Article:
- Have your symptoms been continuous or occasional?
- How severe are your symptoms?
- Does anything seem to make your symptoms better or worse?
- Where have you traveled in the past month?
- Were you bitten by mosquitoes while traveling?
- Have you been in contact recently with anyone who was ill?
Tests and diagnosis
Diagnosing dengue fever can be difficult, because its signs and symptoms can be easily confused with those of other diseases — such as malaria, leptospirosis and typhoid fever.
Your doctor will likely ask about your medical and travel history. Be sure to describe international trips in detail, including the countries you visited and the dates, as well as any contact you may have had with mosquitoes.
Certain laboratory tests can detect evidence of the dengue viruses, but test results usually come back too late to help direct treatment decisions.
Treatments and drugs
No specific treatment for dengue fever exists. Your doctor may recommend that you drink plenty of fluids to avoid dehydration from vomiting and high fever. Acetaminophen (Tylenol, others) can alleviate pain and reduce fever. Avoid pain relievers that can increase bleeding complications — such as aspirin, ibuprofen (Advil, Motrin, others) and naproxen sodium (Aleve, others).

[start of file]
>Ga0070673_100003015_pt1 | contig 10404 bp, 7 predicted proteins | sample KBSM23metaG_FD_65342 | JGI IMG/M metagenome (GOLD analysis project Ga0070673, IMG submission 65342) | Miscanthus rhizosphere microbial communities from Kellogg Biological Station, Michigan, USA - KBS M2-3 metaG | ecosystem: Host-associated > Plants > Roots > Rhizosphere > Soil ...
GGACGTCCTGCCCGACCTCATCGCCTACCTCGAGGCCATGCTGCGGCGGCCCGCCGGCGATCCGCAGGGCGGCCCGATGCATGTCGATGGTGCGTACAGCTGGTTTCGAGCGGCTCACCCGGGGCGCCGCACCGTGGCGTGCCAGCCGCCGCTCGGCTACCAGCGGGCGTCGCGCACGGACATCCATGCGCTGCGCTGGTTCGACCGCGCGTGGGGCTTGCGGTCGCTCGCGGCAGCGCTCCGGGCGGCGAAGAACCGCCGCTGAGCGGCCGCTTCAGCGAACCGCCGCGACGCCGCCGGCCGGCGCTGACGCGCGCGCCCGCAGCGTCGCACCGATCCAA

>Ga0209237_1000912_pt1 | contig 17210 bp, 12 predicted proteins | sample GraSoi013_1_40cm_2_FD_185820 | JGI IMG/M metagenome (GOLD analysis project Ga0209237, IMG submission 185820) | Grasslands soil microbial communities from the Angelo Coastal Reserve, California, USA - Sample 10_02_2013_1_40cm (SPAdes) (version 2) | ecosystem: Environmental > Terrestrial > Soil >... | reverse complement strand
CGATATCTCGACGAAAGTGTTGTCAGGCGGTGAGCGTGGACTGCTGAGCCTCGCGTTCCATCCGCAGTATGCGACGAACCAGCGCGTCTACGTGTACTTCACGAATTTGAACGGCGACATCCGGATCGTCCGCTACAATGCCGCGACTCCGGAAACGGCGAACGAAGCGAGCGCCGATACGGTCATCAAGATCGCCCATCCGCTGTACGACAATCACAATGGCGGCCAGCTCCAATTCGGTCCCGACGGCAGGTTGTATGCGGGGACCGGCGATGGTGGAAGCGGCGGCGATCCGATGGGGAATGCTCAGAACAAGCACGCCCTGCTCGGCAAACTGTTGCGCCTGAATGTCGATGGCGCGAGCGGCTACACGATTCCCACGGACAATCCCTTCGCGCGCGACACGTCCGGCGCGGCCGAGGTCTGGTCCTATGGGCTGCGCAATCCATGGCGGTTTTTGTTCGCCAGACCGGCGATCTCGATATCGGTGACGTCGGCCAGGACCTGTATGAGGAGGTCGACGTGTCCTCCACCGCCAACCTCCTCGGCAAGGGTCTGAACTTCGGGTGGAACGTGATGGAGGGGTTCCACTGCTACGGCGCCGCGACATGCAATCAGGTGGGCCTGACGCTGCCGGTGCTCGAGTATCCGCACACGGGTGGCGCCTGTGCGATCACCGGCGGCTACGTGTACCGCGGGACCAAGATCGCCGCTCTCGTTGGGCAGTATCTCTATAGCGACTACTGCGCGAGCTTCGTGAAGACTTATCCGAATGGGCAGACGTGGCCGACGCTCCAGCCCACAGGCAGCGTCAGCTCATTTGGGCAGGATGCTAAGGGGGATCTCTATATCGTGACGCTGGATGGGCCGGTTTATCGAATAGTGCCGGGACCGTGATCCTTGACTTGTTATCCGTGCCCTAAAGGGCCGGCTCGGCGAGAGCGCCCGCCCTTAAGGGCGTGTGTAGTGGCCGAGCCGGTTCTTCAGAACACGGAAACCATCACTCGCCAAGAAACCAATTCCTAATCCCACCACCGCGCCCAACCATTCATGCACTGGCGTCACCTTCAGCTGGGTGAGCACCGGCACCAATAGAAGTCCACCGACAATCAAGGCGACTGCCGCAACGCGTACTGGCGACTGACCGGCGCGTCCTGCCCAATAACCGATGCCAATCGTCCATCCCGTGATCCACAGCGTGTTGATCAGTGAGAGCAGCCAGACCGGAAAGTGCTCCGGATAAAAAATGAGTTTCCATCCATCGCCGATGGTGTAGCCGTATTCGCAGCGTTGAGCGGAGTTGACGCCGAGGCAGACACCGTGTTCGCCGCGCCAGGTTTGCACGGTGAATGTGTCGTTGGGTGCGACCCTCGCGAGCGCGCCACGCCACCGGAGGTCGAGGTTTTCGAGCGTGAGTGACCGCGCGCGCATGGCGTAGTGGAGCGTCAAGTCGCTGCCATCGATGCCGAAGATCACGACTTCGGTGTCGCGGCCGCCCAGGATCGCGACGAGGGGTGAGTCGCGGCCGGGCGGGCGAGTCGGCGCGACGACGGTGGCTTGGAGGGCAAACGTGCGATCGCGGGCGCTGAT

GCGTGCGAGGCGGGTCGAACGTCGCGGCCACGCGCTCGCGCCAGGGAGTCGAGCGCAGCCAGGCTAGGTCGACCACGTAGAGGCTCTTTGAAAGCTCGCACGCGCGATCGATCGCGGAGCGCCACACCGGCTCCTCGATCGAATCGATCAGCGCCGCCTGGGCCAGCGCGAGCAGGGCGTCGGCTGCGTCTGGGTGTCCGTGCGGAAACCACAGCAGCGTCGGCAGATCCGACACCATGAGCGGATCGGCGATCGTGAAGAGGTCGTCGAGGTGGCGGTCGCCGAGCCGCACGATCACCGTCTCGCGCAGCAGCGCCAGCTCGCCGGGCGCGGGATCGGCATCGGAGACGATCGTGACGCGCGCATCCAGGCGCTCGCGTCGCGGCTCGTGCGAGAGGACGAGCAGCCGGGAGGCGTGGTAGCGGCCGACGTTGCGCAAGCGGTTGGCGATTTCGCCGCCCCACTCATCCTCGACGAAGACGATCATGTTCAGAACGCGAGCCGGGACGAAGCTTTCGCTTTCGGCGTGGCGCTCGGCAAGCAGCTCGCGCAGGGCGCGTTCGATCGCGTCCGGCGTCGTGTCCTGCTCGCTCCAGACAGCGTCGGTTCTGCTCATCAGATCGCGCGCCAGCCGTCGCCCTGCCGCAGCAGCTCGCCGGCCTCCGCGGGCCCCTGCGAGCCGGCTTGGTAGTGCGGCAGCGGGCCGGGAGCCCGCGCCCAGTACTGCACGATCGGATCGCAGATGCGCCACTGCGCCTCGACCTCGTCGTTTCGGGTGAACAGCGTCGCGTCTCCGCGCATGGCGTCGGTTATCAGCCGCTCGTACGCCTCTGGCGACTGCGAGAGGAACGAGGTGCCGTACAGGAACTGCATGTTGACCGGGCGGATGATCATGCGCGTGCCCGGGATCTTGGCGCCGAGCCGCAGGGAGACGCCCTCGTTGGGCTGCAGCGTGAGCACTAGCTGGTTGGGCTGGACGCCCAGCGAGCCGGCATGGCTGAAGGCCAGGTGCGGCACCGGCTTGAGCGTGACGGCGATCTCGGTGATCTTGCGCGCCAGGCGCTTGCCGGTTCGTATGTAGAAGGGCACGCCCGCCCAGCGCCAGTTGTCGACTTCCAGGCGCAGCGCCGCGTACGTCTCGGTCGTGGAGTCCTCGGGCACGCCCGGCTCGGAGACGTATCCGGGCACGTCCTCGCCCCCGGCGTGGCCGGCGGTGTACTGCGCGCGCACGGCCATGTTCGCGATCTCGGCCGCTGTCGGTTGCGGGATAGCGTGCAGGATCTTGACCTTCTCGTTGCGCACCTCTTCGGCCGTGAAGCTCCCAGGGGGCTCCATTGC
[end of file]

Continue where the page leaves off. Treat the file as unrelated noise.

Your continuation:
If you have severe dengue fever, you may need:
- Supportive care in a hospital
- Intravenous (IV) fluid and electrolyte replacement
- Blood pressure monitoring
- Transfusion to replace blood loss
A dengue fever vaccine is in development, but isn't generally available. If you're living or traveling in an area where dengue fever is known to be, the best way to avoid dengue fever is to avoid being bitten by mosquitoes that carry the disease.
If you are living or traveling in tropical areas where dengue fever is common, these tips may help reduce your risk of mosquito bites:
- Stay in air-conditioned or well-screened housing. It's particularly important to keep mosquitoes out at night.
- Reschedule outdoor activities. Avoid being outdoors at dawn, dusk and early evening, when more mosquitoes are out.
- Wear protective clothing. When you go into mosquito-infested areas, wear a long-sleeved shirt, long pants, socks and shoes.
- Use mosquito repellent. Permethrin can be applied to your clothing, shoes, camping gear and bed netting. You can also buy clothing made with permethrin already in it. For your skin, use a repellent containing at least a 10 percent concentration of DEET.
- Reduce mosquito habitat. The mosquitoes that carry the dengue virus typically live in and around houses, breeding in standing water that can collect in such things as used automobile tires. Reduce the breeding habitat to lower mosquito populations.